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  21. The Nature of Epistemic Space.David J. Chalmers - 2011 - In Andy Egan & Brian Weatherson (eds.), Epistemic Modality. Oxford University Press.
    A natural way to think about epistemic possibility is as follows. When it is epistemically possible (for a subject) that p, there is an epistemically possible scenario (for that subject) in which p. The epistemic scenarios together constitute epistemic space. It is surprisingly difficult to make the intuitive picture precise. What sort of possibilities are we dealing with here? In particular, what is a scenario? And what is the relationship between scenarios and items of knowledge and belief? This chapter tries (...)
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  22. Modality Without Worlds.C. Chihara - 1993 - In J. Czermak (ed.), Philosophy of Mathematics. Hölder-Pichler-Tempsky.
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  23. Identity Through Possible Worlds: Some Questions.Roderick M. Chisholm - 1967 - Noûs 1 (1):1-8.
  24. 5. Maximal Worlds Vs. Boundary Worlds.Nicola Ciprotti - 2006 - In Paolo Valore (ed.), Topics on General and Formal Ontology. Polimetrica International Scientific Publisher. pp. 290.
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  25. Infinite Value and the Best of All Possible Worlds.Nevin Climenhaga - 2018 - Philosophy and Phenomenological Research:367-392.
    A common argument for atheism runs as follows: God would not create a world worse than other worlds he could have created instead. However, if God exists, he could have created a better world than this one. Therefore, God does not exist. In this paper I challenge the second premise of this argument. I argue that if God exists, our world will continue without end, with God continuing to create value-bearers, and sustaining and perfecting the value-bearers he has already created. (...)
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  26. Geometría Y Alteridad en Kant.María Cocco & Eduardo Dib - 1998 - Dianoia 44 (44):137-150.
    En su ópera prima, antes de concebir la filosofía crítica, Kant manifestó su entusiasmo por una geometría de todos los tipos posibles de espacio, y no sólo del espacio conocido. Como el filósofo atribuye cada espacio a un mundo posible distinto, la "geometría suprema", como la denominó, en realidad sería el nombre genérico para un conjunto de geometrías diversas que describen espacios igualmente diversos. En ese conjunto genérico se encuentra la geometría de Euclides, y cabe preguntarse si acaso entre las (...)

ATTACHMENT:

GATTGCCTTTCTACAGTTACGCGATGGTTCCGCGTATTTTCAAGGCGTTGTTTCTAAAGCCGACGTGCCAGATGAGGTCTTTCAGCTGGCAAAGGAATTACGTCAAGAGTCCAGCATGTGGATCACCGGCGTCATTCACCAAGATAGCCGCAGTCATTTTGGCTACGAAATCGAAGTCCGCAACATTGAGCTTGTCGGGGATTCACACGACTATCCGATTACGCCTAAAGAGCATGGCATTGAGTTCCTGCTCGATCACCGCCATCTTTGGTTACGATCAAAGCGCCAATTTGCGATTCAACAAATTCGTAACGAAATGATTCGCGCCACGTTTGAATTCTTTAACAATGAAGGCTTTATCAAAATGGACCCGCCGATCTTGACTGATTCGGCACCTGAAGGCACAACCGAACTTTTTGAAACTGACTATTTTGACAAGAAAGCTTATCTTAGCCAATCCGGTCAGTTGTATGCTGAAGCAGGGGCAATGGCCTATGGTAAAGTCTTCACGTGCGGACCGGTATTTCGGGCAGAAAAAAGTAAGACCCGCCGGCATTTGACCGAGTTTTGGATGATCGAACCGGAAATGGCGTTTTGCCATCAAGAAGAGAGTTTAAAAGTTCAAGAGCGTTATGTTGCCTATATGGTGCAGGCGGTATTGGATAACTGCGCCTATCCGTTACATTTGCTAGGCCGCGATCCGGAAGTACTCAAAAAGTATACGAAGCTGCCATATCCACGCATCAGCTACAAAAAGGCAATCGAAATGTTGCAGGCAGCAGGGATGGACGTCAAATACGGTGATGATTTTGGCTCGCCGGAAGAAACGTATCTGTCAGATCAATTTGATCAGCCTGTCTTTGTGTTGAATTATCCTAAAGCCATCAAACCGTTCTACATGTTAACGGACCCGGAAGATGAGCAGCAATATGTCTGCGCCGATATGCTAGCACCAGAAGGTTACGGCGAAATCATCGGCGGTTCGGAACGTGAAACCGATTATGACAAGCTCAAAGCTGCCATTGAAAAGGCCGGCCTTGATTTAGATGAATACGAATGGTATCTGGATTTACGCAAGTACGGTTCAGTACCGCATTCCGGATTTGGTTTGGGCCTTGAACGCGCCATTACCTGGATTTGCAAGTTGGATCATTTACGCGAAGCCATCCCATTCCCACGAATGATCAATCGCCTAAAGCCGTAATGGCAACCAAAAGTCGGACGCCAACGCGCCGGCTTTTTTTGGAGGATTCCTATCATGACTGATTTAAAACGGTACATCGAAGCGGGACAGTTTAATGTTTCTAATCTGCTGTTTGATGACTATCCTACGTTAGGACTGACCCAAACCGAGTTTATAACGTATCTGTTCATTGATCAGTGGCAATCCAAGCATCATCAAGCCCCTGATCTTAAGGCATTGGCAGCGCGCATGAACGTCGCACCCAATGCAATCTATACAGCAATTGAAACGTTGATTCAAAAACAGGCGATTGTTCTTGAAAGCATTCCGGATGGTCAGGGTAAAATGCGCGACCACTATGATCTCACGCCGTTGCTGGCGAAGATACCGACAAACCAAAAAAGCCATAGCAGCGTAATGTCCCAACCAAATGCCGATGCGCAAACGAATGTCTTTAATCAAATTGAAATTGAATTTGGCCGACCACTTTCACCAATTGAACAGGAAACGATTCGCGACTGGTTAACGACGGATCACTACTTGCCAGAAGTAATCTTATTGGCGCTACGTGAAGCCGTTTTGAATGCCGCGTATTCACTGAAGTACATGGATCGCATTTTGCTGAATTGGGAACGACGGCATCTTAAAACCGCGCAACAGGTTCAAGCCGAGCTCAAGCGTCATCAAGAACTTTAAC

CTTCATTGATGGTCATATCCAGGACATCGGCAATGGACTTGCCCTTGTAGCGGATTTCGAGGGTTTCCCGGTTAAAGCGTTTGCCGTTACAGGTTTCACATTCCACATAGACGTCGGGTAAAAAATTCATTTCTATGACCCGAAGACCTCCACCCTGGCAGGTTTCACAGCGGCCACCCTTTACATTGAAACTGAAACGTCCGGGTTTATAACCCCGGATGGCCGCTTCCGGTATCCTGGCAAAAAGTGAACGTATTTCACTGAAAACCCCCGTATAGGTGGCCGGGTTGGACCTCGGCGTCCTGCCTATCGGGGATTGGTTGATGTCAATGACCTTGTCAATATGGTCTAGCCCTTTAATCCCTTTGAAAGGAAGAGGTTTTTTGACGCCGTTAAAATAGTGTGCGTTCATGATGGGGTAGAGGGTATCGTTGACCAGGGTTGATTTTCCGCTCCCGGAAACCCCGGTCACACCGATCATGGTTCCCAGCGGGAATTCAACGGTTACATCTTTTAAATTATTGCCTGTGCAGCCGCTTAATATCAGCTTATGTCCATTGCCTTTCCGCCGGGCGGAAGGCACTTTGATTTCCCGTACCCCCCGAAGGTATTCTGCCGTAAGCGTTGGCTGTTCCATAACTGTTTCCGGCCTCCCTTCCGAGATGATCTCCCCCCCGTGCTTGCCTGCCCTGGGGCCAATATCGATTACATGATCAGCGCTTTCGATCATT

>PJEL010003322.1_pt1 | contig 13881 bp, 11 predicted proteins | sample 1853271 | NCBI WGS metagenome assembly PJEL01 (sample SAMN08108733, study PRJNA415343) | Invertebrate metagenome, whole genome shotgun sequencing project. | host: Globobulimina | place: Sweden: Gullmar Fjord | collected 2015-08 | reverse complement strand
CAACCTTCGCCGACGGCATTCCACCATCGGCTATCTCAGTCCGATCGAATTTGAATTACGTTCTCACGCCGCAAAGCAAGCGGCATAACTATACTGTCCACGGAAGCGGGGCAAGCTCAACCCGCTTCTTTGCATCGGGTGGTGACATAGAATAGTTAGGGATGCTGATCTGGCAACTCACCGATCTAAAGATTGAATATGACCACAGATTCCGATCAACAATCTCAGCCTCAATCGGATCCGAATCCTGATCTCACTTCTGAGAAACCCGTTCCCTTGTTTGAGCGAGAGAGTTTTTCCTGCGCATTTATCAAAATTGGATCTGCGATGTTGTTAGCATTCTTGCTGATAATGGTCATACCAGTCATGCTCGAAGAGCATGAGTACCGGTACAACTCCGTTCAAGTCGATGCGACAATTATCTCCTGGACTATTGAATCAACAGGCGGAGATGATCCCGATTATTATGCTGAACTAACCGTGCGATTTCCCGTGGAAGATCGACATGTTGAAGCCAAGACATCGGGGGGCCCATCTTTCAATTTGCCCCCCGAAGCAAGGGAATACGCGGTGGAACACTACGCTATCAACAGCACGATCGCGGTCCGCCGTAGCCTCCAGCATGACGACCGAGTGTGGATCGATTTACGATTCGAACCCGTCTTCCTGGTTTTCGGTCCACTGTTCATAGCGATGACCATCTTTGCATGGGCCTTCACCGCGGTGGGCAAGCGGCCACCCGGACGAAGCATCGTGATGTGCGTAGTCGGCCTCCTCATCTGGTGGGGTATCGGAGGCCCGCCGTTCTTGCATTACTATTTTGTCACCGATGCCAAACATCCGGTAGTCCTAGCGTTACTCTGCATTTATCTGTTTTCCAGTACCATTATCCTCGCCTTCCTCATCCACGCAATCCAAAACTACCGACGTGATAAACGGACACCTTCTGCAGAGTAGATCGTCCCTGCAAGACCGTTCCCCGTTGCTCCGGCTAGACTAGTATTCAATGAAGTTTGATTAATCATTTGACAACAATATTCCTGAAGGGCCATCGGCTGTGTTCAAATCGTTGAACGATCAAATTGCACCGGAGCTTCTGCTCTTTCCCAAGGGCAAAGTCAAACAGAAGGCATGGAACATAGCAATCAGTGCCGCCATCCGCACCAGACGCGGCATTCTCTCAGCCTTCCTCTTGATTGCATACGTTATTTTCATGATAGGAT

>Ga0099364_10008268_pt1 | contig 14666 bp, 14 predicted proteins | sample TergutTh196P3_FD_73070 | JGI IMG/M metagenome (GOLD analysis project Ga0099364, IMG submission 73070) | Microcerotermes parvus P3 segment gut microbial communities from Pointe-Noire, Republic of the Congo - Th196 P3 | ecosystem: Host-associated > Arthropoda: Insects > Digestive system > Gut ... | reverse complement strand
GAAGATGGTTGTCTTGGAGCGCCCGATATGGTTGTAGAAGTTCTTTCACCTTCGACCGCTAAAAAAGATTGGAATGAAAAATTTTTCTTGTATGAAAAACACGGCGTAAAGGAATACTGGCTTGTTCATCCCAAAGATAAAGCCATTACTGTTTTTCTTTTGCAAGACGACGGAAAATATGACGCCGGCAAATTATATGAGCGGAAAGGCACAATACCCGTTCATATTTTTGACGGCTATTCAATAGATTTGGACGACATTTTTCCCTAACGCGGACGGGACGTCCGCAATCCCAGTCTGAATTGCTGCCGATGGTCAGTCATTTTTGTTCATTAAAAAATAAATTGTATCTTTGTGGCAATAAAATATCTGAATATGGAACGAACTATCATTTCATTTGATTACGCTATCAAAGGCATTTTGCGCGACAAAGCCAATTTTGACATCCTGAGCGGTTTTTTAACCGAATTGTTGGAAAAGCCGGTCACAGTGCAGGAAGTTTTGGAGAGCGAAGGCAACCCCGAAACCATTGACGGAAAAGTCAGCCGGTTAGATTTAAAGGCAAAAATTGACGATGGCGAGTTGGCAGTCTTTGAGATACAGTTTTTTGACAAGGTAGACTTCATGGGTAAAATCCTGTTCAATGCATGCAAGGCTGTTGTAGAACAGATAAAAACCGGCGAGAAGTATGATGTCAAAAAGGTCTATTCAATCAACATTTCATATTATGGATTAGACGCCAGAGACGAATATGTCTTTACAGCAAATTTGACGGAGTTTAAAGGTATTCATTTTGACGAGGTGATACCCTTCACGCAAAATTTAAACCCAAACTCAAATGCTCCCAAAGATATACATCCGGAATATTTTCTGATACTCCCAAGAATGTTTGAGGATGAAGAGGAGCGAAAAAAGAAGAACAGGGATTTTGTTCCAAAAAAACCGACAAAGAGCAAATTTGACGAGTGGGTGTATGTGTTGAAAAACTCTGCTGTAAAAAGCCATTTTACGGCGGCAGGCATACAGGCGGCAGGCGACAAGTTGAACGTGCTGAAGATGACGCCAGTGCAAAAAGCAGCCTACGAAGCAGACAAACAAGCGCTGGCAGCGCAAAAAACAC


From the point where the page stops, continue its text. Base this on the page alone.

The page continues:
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  27. World and Object: Metaphysical Nihilism and Three Accounts of Worlds.Geraldine Coggins - 2003 - Proceedings of the Aristotelian Society 103 (1):353-360.
    The study of metaphysical possibility involves two central questions: What are possible worlds? Is there an empty possible world? In looking at the first question we consider the different accounts of possible worlds—Lewisian realism, ersatzism, etc. In looking at the second question we consider the discussions of metaphysical nihilism, the modal ontological arguments, etc. In this paper I am drawing these two questions together in order to show how the position we hold on one of these issues affects the position (...)
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  28. The Limits of Modality.Sam Cowling - 2011 - Philosophical Quarterly 61 (244):473-495.
    It is commonly assumed that all propositions have modal profiles and therefore bear their truth-values either contingently or necessarily. I argue against this commonly assumed view and in defence of amodalism, according to which certain true propositions are neither necessarily nor contingently true, but only true simpliciter. I consider three arguments against ‘possible-worlds theories’, which hold that modal concepts are to be analysed in terms of possible worlds. Although each of these arguments targets a different version of possible-worlds theory, these (...)
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  29. The Worlds of Possibility.M. J. Cresswell - 2003 - International Studies in Philosophy 35 (4):194-195.
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  30. Physical theories and possible worlds.M. J. Cresswell - 1973 - Logique Et Analyse 16 (63):495.
    Formalized physical theories are not, as a rule, stated in intensional languages. Yet in talking about them we often treat them as if they were. We say for instance: 'Consider what would happen if instead of p's being true q were. In such a case r would be likely.' If we say this sort of thing, p, q and r appear to stand for the meanings of sentences of the theory, but meanings in some intensional sense. Now it is very (...)
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  31. Actual and Possible Worlds: An Intuitionistic Approach.Kantilal Das - 1998 - Indian Philosophical Quarterly 25 (1):133-150.
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  32. Possible Worlds and a Theory of Meaning for Modal Language.Barbara Davidson & Robert Pargetter - 1980 - Australasian Journal of Philosophy 58 (4):388 – 394.